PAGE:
Flooding

Grant Money Will Help Plum Island Look at Long-Term Flood Mitigation Plans

In the coming weeks, approximately 230,000 cubic yards of sand will be dumped on hard-hit stretches of Plum Island - but the dredging is just one step on their flooding mitigation journey

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Every time the winds start to spike, so do the stress levels on Plum Island.

"It is nerve-wracking," said Maureen Adams. "I really feel like it has taken some years off my life, it is just very stressful."

Adams lives on a section of Plum Island that in recent years has been prone to severe flooding. Every time a storm is in forecast, she gets ready, including on Tuesday.

"We were ready to evacuate, we have some pets, so that is always a concern that we need to pack them up," she said. 

Adams estimates she has lost about 700 feet of dunes in front of her house in the last five or so years.

Since, there have been several floods. Tuesday was a close call.

“We didn't get flooded out this time so that was great, it just came up to the front of the house,” she said.

There may be hope on the horizon though. 

Newburyport Mayor Sean Reardon says a dredging company out of Virginia is headed to the region. In the coming weeks, approximately 230,000 cubic yards of sand will be dumped on hard-hit stretches of Plum Island.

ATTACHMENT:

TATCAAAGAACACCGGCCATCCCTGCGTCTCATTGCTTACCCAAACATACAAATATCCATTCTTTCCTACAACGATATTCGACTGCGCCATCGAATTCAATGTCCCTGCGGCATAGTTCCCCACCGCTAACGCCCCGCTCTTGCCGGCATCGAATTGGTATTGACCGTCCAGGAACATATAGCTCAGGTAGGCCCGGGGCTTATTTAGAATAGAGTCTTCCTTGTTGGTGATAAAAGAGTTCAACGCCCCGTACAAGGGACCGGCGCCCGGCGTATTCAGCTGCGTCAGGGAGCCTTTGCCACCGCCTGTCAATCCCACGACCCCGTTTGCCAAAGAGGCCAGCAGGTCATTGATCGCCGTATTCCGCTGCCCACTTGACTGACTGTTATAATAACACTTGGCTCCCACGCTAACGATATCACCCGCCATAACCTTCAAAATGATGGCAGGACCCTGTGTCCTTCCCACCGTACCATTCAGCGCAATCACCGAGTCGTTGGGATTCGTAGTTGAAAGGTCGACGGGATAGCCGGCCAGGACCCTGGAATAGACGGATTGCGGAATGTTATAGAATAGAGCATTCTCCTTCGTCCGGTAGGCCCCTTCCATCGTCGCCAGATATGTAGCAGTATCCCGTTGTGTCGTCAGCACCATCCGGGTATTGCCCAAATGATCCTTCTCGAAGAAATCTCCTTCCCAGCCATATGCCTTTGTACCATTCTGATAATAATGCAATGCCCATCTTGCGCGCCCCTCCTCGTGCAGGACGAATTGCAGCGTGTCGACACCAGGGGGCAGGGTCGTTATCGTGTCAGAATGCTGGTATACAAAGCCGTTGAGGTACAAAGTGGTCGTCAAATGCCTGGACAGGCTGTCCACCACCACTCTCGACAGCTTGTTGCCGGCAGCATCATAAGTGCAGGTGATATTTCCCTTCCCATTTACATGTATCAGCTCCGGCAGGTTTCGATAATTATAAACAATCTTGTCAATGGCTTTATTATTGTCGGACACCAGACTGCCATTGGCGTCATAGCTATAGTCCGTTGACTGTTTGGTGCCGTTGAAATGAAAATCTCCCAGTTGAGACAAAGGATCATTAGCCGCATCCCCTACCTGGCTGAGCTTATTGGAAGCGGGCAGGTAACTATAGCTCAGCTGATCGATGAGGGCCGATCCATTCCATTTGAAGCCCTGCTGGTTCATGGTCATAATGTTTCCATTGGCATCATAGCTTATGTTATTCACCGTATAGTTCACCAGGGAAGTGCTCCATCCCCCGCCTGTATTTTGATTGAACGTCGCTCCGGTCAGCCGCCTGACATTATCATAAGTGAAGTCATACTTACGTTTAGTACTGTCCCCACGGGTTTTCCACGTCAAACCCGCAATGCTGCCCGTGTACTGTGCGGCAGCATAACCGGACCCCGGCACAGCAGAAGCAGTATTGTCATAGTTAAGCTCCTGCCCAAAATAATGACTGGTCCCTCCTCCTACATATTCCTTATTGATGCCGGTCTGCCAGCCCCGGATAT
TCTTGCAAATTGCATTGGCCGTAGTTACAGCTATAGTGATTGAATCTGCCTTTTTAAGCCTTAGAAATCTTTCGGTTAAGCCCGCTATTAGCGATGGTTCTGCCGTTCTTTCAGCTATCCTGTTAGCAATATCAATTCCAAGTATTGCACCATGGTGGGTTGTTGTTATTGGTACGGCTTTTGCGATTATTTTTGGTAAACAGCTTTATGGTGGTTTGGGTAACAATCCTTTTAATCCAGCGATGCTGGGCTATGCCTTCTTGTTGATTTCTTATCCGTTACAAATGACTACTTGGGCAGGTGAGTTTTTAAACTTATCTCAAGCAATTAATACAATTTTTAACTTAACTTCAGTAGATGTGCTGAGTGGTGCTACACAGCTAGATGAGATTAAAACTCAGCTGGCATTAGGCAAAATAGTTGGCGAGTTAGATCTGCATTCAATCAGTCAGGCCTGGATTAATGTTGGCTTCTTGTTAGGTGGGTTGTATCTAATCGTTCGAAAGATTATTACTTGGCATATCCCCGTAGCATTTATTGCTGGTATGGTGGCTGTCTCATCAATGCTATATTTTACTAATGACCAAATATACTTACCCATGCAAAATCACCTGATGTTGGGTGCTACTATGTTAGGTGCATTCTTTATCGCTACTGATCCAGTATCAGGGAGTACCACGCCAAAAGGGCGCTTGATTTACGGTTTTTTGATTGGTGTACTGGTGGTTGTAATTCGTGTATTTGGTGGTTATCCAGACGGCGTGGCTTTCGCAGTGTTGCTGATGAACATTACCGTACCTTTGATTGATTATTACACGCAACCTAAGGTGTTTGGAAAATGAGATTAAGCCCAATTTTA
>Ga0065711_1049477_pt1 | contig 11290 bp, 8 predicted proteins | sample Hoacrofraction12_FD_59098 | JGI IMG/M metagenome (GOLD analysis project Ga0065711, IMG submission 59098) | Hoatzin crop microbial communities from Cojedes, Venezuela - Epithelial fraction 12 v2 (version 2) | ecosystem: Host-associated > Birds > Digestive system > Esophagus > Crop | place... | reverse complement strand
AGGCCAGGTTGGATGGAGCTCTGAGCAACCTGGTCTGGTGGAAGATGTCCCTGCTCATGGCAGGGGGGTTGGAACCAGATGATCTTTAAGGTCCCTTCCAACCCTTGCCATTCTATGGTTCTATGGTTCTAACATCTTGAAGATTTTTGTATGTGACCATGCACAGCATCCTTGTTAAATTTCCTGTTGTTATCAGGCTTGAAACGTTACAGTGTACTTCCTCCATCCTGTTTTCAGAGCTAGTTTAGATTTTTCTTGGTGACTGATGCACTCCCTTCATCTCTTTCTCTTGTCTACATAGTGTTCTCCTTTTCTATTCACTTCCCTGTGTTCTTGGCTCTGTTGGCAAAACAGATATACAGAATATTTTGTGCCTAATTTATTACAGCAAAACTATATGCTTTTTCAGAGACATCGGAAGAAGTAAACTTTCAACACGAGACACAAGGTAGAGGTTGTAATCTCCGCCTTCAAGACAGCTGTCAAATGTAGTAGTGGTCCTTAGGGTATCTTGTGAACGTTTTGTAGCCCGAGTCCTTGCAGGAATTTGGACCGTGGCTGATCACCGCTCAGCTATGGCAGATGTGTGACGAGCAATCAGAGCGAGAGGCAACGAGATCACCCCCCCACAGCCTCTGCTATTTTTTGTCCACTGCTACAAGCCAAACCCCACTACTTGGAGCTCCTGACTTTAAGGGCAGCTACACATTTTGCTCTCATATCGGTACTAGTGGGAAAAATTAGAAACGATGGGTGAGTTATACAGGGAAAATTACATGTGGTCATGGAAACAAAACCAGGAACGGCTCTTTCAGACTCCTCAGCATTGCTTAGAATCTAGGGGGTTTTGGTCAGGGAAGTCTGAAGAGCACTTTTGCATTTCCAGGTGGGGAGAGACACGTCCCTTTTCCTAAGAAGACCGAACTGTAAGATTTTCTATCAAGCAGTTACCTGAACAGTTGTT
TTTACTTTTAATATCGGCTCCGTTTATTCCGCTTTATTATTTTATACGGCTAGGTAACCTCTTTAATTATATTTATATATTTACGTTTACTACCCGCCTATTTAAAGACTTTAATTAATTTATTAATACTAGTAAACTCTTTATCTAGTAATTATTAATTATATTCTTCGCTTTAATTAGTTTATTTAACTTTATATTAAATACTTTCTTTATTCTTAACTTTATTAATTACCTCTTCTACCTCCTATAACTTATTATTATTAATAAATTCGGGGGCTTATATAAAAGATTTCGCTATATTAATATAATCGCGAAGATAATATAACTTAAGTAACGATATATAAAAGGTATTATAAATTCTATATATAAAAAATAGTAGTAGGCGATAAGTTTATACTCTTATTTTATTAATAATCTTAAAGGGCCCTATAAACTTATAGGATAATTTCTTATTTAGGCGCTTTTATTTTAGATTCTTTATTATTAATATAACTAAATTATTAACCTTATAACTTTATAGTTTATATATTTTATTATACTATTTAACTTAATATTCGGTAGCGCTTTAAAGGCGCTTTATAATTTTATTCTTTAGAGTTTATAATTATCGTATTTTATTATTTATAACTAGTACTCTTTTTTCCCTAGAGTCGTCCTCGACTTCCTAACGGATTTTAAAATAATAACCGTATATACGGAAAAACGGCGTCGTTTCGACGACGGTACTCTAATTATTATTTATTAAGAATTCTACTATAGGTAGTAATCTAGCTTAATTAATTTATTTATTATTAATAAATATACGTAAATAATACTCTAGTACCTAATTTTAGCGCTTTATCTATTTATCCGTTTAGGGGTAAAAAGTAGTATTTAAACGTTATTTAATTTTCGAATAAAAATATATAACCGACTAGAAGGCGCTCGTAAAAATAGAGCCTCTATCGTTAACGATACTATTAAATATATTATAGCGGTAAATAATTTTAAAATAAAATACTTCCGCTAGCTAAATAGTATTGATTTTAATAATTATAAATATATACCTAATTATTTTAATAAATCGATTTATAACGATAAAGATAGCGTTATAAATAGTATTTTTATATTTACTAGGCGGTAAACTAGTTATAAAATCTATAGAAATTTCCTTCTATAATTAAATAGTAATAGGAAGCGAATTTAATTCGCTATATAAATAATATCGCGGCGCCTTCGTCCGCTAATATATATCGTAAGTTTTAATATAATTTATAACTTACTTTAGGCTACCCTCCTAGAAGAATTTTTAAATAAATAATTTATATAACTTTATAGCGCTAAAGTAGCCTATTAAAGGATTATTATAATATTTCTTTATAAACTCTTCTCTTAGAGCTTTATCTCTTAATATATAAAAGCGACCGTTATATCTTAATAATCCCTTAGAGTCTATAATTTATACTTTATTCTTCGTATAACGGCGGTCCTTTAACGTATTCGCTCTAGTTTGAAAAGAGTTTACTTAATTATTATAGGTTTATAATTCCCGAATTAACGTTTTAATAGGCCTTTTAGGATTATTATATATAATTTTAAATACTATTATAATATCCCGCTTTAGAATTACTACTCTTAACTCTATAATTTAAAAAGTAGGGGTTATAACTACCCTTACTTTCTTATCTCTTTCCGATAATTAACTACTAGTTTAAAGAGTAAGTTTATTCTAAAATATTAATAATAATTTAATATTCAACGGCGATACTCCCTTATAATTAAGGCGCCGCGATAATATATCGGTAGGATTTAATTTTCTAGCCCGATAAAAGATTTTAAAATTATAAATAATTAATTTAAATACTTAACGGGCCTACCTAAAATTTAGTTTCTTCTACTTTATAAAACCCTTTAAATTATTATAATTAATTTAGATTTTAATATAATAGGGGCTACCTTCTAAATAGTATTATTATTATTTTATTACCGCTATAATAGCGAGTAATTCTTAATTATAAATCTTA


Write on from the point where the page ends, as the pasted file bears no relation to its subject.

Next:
"Getting this dredge started and getting this sand back on the beach will be a big relief to a lot of people," Reardon said.

The dredging is just the first part of the solution though. The mayor says the city recently also was awarded a grant to study more long-term solutions.

"That sand is not going to stick around for long once we get it on there, so if we really want to make this investment worth it, and have this sand continue to stay on that area, then fixing the jetty, whatever they determine that to be through the study, is the real important part," he said.

According the mayor, the dredging company should be in place in the coming weeks, and the work will take a week or so to complete.

"Every storm is say your prayers and cross your fingers," Reardon said. "Until the sand starts getting put back on the beach, then we will take a little bit of relief."

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